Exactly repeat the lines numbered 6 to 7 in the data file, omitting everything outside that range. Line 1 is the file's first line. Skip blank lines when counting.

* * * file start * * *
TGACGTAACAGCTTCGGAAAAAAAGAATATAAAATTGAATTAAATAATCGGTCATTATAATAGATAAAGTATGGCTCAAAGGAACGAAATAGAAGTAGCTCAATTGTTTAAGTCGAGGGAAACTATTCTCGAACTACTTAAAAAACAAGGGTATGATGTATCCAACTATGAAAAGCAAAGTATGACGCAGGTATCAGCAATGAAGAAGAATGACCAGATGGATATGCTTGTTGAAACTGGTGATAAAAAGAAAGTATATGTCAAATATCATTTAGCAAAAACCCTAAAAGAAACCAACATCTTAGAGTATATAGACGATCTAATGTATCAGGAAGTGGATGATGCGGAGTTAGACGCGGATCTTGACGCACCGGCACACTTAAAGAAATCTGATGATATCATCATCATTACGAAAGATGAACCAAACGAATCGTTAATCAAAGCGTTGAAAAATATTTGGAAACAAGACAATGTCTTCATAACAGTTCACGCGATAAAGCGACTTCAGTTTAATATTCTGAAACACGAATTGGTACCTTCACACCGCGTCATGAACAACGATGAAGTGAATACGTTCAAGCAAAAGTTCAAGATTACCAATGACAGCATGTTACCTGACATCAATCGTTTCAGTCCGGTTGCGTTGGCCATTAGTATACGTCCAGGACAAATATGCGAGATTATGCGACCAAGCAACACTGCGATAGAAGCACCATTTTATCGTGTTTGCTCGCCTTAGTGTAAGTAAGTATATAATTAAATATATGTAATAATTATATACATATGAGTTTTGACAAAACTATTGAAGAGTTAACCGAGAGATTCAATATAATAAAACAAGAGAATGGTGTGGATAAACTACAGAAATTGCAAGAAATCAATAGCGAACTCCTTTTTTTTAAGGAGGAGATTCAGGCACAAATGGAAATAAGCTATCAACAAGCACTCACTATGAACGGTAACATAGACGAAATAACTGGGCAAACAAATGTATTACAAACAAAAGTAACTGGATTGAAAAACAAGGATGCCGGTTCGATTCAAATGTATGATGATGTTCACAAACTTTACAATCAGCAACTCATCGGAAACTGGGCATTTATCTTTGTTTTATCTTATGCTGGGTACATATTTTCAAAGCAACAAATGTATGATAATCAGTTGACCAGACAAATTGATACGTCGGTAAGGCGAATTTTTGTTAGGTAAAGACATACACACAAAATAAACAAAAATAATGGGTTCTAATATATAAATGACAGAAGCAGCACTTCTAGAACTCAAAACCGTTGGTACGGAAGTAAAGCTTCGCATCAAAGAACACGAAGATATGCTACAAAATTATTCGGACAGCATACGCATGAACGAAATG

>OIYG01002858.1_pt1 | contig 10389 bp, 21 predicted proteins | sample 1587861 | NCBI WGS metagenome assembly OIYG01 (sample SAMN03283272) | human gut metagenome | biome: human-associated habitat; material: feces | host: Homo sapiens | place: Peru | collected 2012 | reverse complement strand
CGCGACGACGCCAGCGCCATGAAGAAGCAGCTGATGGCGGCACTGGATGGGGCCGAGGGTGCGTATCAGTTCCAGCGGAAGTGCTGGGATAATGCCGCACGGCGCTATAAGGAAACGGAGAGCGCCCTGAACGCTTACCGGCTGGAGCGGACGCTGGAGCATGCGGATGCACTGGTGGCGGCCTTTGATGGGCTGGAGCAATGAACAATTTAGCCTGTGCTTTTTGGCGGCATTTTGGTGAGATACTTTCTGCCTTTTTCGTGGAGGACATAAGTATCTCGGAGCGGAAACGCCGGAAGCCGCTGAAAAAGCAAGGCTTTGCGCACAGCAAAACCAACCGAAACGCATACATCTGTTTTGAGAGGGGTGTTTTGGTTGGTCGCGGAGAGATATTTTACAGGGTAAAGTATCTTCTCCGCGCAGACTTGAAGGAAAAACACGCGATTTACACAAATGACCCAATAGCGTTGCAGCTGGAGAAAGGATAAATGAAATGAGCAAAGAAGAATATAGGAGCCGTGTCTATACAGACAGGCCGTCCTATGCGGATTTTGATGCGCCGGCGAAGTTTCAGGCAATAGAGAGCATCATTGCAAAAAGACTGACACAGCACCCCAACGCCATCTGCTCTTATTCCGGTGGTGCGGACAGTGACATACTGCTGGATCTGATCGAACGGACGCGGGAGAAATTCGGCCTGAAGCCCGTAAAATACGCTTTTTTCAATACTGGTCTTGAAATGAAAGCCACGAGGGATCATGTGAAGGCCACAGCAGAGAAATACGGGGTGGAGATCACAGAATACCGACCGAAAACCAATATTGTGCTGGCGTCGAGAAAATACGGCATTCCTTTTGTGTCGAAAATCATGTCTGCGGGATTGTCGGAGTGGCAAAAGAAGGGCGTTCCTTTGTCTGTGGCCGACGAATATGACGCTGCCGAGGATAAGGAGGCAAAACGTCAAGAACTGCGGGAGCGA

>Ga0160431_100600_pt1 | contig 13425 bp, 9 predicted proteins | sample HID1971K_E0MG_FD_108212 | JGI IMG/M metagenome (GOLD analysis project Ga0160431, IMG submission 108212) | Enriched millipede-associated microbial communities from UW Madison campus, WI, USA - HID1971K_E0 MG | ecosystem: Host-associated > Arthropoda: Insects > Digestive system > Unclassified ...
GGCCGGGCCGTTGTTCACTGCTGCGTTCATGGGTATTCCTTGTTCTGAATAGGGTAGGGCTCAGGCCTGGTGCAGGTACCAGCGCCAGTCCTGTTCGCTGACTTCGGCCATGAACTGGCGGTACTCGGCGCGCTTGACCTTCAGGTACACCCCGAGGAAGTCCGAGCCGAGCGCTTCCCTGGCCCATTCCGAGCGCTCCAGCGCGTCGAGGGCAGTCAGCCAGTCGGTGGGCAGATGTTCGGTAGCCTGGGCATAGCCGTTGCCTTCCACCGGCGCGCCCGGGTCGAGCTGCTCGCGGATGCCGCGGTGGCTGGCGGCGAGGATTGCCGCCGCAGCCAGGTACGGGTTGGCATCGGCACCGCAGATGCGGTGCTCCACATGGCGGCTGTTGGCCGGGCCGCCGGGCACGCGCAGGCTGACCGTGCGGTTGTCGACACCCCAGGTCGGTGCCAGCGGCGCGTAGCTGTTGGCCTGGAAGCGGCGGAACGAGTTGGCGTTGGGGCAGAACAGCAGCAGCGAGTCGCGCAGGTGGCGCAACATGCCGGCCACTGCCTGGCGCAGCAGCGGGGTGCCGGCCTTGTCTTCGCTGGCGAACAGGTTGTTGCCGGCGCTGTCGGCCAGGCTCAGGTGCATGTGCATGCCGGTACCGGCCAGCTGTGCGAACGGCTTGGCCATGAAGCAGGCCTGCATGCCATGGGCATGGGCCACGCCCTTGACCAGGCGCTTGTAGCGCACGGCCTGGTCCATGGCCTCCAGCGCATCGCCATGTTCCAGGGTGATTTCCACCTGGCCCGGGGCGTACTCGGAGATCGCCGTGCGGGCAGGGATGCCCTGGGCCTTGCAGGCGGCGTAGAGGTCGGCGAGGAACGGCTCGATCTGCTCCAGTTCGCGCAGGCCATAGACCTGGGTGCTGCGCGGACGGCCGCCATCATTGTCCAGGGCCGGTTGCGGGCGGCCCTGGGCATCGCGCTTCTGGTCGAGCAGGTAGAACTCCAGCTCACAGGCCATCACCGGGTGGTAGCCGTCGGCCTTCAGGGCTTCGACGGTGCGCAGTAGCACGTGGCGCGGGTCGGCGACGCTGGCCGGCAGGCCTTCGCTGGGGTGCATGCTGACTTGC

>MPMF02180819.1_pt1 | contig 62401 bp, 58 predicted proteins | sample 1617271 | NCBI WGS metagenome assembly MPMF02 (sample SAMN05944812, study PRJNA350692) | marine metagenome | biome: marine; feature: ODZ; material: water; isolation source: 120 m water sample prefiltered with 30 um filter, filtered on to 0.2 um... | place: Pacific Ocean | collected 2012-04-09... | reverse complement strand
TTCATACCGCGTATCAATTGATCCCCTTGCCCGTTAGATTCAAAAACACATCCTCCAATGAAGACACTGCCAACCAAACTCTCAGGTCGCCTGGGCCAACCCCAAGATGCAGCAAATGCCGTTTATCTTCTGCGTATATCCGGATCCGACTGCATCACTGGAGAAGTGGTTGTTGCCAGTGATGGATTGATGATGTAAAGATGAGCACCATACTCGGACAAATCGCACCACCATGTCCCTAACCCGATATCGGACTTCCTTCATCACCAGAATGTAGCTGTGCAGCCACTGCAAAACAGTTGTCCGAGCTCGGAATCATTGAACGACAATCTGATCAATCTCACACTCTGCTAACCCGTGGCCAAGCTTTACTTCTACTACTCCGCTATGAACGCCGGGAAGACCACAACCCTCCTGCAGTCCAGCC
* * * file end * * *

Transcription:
>MPMF02180819.1_pt1 | contig 62401 bp, 58 predicted proteins | sample 1617271 | NCBI WGS metagenome assembly MPMF02 (sample SAMN05944812, study PRJNA350692) | marine metagenome | biome: marine; feature: ODZ; material: water; isolation source: 120 m water sample prefiltered with 30 um filter, filtered on to 0.2 um... | place: Pacific Ocean | collected 2012-04-09... | reverse complement strand
TTCATACCGCGTATCAATTGATCCCCTTGCCCGTTAGATTCAAAAACACATCCTCCAATGAAGACACTGCCAACCAAACTCTCAGGTCGCCTGGGCCAACCCCAAGATGCAGCAAATGCCGTTTATCTTCTGCGTATATCCGGATCCGACTGCATCACTGGAGAAGTGGTTGTTGCCAGTGATGGATTGATGATGTAAAGATGAGCACCATACTCGGACAAATCGCACCACCATGTCCCTAACCCGATATCGGACTTCCTTCATCACCAGAATGTAGCTGTGCAGCCACTGCAAAACAGTTGTCCGAGCTCGGAATCATTGAACGACAATCTGATCAATCTCACACTCTGCTAACCCGTGGCCAAGCTTTACTTCTACTACTCCGCTATGAACGCCGGGAAGACCACAACCCTCCTGCAGTCCAGCC